Farmers across the country took advantage of the short period of drier weather last week to make up for lost time in getting seed in the ground. But, as of Sunday, May 19, only about the half of the nation’s corn crop and less than a quarter of the soybean crop was planted, according to USDA NASS’ weekly Crop Progress report on Monday.
An estimated 49% of U.S. corn was planted as of Sunday, a jump of 19 percentage points from 30% the previous week, but still well behind 78% at the same time last year and 31 percentage points behind the five-year average of 80%. That was a slight improvement from last week’s report when corn planting was 36 percentage points behind the average pace.
“This is right in line with the 45-49% that many in the trade had expected on Monday,” said DTN Senior Analyst Dana Mantini. However, he noted that the 51% of the crop remaining to be planted is the highest percentage by far for this date, with the previous record 47% remaining.
Some notable states included: Illinois, where 24% of corn was planted versus the five-year average of 89%; Indiana, 14% planted versus an average of 73%; Iowa, 70% planted versus 89% average; Michigan, 19% planted versus 54% average; Minnesota, 56% planted compared to 83% average; Missouri, 62% planted versus an average of 92%; Nebraska, 70% planted versus an average of 86%; Ohio, 9% planted versus an average of 62%; South Dakota, 19% planted versus 76% average; and Wisconsin, 35% planted versus an average of 65%.
“This is clearly a bullish progress report on corn with 51% to be planted beyond Monday, May 20, which is a key date for yield loss going forward,” Mantini said.
Corn emergence continued to be sluggish with an estimated 19% of the crop emerged as of Sunday, behind 47% last year and 30 percentage points behind the five-year average of 49%. In last week’s report, emergence was 19 percentage points behind the average.
Soybean planting progress fell further behind its average pace. As of Sunday, an estimated 19% of the crop was planted, up 10 percentage points from the previous week, behind last year’s 53% and 28 percentage points behind the five-year average of 47%. In last week’s report, soybean planting was 20 percentage points behind average.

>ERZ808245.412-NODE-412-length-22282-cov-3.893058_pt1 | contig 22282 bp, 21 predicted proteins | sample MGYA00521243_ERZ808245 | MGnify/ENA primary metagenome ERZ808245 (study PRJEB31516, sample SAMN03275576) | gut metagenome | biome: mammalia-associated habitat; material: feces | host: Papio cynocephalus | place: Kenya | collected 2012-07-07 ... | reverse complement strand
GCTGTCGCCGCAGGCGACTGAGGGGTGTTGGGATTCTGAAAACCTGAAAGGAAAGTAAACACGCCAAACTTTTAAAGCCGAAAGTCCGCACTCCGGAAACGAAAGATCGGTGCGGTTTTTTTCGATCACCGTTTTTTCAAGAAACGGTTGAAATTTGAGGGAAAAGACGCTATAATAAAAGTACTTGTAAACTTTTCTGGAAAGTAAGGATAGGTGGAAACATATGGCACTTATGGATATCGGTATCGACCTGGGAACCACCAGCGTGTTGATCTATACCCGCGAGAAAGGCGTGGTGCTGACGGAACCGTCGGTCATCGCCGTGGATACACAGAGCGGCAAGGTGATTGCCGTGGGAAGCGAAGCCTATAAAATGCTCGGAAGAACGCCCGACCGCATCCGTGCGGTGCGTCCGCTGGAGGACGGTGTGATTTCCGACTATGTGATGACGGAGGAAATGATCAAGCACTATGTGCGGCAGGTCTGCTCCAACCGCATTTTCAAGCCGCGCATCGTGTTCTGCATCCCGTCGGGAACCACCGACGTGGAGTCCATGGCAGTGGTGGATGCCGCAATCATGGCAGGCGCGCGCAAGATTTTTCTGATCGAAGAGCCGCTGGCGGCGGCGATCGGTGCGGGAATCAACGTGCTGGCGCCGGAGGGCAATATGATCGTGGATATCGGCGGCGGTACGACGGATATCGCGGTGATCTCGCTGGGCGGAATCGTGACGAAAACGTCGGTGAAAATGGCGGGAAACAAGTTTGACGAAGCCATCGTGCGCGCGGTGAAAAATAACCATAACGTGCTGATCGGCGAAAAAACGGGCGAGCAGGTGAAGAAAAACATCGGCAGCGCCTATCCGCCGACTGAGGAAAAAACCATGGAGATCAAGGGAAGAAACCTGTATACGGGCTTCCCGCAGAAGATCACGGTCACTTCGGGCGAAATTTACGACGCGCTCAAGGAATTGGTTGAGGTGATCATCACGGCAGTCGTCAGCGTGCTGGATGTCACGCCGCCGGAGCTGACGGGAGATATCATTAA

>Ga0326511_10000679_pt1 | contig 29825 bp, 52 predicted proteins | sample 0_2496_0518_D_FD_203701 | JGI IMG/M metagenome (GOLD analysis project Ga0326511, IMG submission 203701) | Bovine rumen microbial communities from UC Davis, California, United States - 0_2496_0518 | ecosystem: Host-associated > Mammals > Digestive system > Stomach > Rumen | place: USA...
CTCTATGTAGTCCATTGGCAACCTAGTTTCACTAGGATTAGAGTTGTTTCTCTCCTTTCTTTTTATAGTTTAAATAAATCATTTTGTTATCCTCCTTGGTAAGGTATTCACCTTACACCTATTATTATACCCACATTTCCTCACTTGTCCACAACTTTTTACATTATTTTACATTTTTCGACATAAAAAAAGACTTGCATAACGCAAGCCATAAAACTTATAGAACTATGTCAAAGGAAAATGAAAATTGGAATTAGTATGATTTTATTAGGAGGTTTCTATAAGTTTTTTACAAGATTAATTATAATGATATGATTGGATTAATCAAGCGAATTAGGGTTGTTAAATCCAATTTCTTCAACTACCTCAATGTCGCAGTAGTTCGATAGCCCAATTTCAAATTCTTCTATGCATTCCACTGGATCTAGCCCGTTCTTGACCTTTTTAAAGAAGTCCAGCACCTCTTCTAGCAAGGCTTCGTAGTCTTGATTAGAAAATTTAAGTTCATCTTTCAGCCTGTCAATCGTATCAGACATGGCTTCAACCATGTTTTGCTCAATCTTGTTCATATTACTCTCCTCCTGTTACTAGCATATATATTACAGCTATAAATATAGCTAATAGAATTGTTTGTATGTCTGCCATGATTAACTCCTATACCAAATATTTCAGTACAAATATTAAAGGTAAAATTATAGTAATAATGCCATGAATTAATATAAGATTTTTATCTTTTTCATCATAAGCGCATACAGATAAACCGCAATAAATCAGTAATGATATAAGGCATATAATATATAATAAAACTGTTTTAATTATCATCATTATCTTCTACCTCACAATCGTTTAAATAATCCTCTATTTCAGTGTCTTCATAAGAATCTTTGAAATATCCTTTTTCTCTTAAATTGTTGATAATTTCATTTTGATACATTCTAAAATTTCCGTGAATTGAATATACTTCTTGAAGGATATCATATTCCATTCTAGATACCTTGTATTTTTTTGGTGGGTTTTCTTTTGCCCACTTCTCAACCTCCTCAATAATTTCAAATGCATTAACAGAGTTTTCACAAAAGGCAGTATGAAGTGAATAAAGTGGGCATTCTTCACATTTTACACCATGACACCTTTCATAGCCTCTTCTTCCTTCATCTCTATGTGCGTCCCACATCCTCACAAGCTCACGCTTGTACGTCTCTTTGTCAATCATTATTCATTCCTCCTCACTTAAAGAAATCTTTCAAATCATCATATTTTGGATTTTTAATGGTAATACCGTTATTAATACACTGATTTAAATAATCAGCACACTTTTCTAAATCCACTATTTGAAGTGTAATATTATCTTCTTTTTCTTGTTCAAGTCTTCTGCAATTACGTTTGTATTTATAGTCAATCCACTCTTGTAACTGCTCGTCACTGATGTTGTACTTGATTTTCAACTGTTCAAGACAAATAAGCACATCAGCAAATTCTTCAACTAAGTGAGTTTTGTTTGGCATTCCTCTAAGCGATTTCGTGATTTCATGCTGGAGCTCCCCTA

Meanwhile, spring wheat growers continued to close the gap between 2019 planting progress and the five-year average. NASS estimated that 70% of spring wheat was planted as of Sunday, 10 percentage points behind the five-year average of 80%. That was closer to the average pace than the previous week when planting was 22 percentage points behind normal.
Spring wheat emerged, at 26%, was 25 percentage points behind the five-year average of 51%.
Winter wheat was 54% headed as of Sunday, behind last year’s 59% and 12 percentage points behind the five-year average of 66%. USDA estimated that 66% of winter wheat was in good-to-excellent condition, up 2 percentage points from 64% the previous week.
Sorghum was 26% planted, compared to 38% last year and a five-year average of 38%. Oats were 77% planted as of May 19, compared to 84% last year and an average of 90%. Oats emerged were at 53%, compared to 64% last year and an average of 76%.
Cotton planting was 44% complete, compared to 50% last year and an average of 45%. Rice was 73% planted, compared to 92% last year and an average of 90%. Fifty-two percent of rice was emerged, compared to 72% last year and an average of 75%.
To view weekly crop progress reports issued by National Ag Statistics Service offices in individual states, visit http://www.nass.usda.gov/…. Look for the U.S. map in the “Find Data and Reports by” section and choose the state you wish to view in the drop-down menu. Then look for that state’s “Crop Progress & Condition” report.
|National Crop Progress Summary|
|Winter Wheat Headed||54||42||59||66|
|Spring Wheat Planted||70||45||76||80|
|Spring Wheat Emerged||26||10||34||51|
|National Crop Condition Summary|
|(VP = Very Poor; P = Poor; F = Fair; G = Good; E = Excellent)|
|This Week||Last Week||Last Year|
|National Soil Moisture Condition – 48 States|
|(VS = Very Short; SH = Short; AD = Adequate; SR = Surplus)|
|This Week||Last Week||Last Year|
Anthony Greder can be reached at firstname.lastname@example.org
Follow him on Twitter @AGrederDTN
Source: Anthony Greder, DTN
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